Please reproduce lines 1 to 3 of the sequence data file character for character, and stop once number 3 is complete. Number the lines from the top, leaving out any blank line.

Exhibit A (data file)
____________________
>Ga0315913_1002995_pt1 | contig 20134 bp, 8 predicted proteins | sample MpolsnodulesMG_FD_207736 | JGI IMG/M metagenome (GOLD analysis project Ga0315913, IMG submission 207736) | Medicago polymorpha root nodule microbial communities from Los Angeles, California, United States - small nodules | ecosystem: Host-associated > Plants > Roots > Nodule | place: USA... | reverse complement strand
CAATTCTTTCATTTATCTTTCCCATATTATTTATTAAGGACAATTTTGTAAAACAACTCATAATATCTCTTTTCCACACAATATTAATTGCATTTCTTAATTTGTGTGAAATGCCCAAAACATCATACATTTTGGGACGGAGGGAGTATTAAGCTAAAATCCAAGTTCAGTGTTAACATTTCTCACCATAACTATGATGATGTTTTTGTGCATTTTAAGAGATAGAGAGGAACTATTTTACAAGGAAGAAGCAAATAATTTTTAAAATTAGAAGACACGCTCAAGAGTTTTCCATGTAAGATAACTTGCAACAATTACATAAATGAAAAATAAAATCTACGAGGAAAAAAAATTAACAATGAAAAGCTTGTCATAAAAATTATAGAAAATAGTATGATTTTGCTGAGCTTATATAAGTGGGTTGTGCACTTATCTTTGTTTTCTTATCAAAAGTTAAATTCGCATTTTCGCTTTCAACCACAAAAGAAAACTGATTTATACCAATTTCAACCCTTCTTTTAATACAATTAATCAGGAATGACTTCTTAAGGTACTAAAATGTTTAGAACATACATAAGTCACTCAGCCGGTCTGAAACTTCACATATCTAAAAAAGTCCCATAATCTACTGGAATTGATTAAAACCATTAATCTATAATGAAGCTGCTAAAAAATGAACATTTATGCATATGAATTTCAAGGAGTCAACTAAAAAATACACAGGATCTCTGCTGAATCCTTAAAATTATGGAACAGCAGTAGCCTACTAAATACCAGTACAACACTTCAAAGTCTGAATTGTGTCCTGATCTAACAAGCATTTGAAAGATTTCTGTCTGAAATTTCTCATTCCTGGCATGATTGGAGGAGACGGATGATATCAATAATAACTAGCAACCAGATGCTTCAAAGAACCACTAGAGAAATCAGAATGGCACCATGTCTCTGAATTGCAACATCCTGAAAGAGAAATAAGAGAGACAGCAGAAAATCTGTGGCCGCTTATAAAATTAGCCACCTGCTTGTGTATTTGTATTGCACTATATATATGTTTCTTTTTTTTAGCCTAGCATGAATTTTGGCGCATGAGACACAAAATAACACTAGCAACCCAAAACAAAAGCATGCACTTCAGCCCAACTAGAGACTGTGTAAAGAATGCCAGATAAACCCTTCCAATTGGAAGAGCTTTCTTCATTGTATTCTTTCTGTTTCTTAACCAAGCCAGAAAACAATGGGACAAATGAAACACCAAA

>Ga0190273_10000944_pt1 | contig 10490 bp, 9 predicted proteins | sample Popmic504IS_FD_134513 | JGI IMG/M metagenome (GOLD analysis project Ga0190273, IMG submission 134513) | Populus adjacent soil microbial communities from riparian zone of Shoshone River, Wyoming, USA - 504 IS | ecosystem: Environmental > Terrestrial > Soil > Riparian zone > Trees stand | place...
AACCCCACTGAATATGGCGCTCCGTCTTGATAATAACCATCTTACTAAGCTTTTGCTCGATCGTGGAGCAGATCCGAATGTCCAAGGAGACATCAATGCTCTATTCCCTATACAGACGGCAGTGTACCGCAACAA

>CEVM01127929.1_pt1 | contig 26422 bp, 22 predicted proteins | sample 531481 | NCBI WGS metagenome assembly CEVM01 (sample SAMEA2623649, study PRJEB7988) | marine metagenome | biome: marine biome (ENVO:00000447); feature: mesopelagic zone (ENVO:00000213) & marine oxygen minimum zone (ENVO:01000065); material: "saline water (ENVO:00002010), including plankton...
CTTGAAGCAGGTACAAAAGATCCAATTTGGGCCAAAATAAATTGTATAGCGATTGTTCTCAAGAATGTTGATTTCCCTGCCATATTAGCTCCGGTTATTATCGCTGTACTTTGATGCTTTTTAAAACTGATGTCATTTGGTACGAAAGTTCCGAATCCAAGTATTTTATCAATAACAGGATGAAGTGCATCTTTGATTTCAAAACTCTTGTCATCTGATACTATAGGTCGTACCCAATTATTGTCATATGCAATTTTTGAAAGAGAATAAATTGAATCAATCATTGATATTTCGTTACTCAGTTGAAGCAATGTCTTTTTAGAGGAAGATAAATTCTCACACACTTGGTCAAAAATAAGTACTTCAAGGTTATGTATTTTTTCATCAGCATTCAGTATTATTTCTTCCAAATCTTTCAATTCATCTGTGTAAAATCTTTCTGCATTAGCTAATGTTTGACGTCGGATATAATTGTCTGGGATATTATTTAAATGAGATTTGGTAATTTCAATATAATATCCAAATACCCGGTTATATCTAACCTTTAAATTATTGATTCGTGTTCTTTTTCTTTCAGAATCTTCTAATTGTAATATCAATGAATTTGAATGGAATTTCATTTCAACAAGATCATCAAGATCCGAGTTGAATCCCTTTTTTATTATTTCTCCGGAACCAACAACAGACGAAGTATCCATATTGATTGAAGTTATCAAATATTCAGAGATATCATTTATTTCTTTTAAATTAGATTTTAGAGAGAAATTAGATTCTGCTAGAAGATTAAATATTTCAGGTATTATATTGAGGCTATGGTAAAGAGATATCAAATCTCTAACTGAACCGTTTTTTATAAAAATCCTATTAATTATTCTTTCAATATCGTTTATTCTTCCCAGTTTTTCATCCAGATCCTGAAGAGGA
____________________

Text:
>Ga0315913_1002995_pt1 | contig 20134 bp, 8 predicted proteins | sample MpolsnodulesMG_FD_207736 | JGI IMG/M metagenome (GOLD analysis project Ga0315913, IMG submission 207736) | Medicago polymorpha root nodule microbial communities from Los Angeles, California, United States - small nodules | ecosystem: Host-associated > Plants > Roots > Nodule | place: USA... | reverse complement strand
CAATTCTTTCATTTATCTTTCCCATATTATTTATTAAGGACAATTTTGTAAAACAACTCATAATATCTCTTTTCCACACAATATTAATTGCATTTCTTAATTTGTGTGAAATGCCCAAAACATCATACATTTTGGGACGGAGGGAGTATTAAGCTAAAATCCAAGTTCAGTGTTAACATTTCTCACCATAACTATGATGATGTTTTTGTGCATTTTAAGAGATAGAGAGGAACTATTTTACAAGGAAGAAGCAAATAATTTTTAAAATTAGAAGACACGCTCAAGAGTTTTCCATGTAAGATAACTTGCAACAATTACATAAATGAAAAATAAAATCTACGAGGAAAAAAAATTAACAATGAAAAGCTTGTCATAAAAATTATAGAAAATAGTATGATTTTGCTGAGCTTATATAAGTGGGTTGTGCACTTATCTTTGTTTTCTTATCAAAAGTTAAATTCGCATTTTCGCTTTCAACCACAAAAGAAAACTGATTTATACCAATTTCAACCCTTCTTTTAATACAATTAATCAGGAATGACTTCTTAAGGTACTAAAATGTTTAGAACATACATAAGTCACTCAGCCGGTCTGAAACTTCACATATCTAAAAAAGTCCCATAATCTACTGGAATTGATTAAAACCATTAATCTATAATGAAGCTGCTAAAAAATGAACATTTATGCATATGAATTTCAAGGAGTCAACTAAAAAATACACAGGATCTCTGCTGAATCCTTAAAATTATGGAACAGCAGTAGCCTACTAAATACCAGTACAACACTTCAAAGTCTGAATTGTGTCCTGATCTAACAAGCATTTGAAAGATTTCTGTCTGAAATTTCTCATTCCTGGCATGATTGGAGGAGACGGATGATATCAATAATAACTAGCAACCAGATGCTTCAAAGAACCACTAGAGAAATCAGAATGGCACCATGTCTCTGAATTGCAACATCCTGAAAGAGAAATAAGAGAGACAGCAGAAAATCTGTGGCCGCTTATAAAATTAGCCACCTGCTTGTGTATTTGTATTGCACTATATATATGTTTCTTTTTTTTAGCCTAGCATGAATTTTGGCGCATGAGACACAAAATAACACTAGCAACCCAAAACAAAAGCATGCACTTCAGCCCAACTAGAGACTGTGTAAAGAATGCCAGATAAACCCTTCCAATTGGAAGAGCTTTCTTCATTGTATTCTTTCTGTTTCTTAACCAAGCCAGAAAACAATGGGACAAATGAAACACCAAA

>Ga0190273_10000944_pt1 | contig 10490 bp, 9 predicted proteins | sample Popmic504IS_FD_134513 | JGI IMG/M metagenome (GOLD analysis project Ga0190273, IMG submission 134513) | Populus adjacent soil microbial communities from riparian zone of Shoshone River, Wyoming, USA - 504 IS | ecosystem: Environmental > Terrestrial > Soil > Riparian zone > Trees stand | place...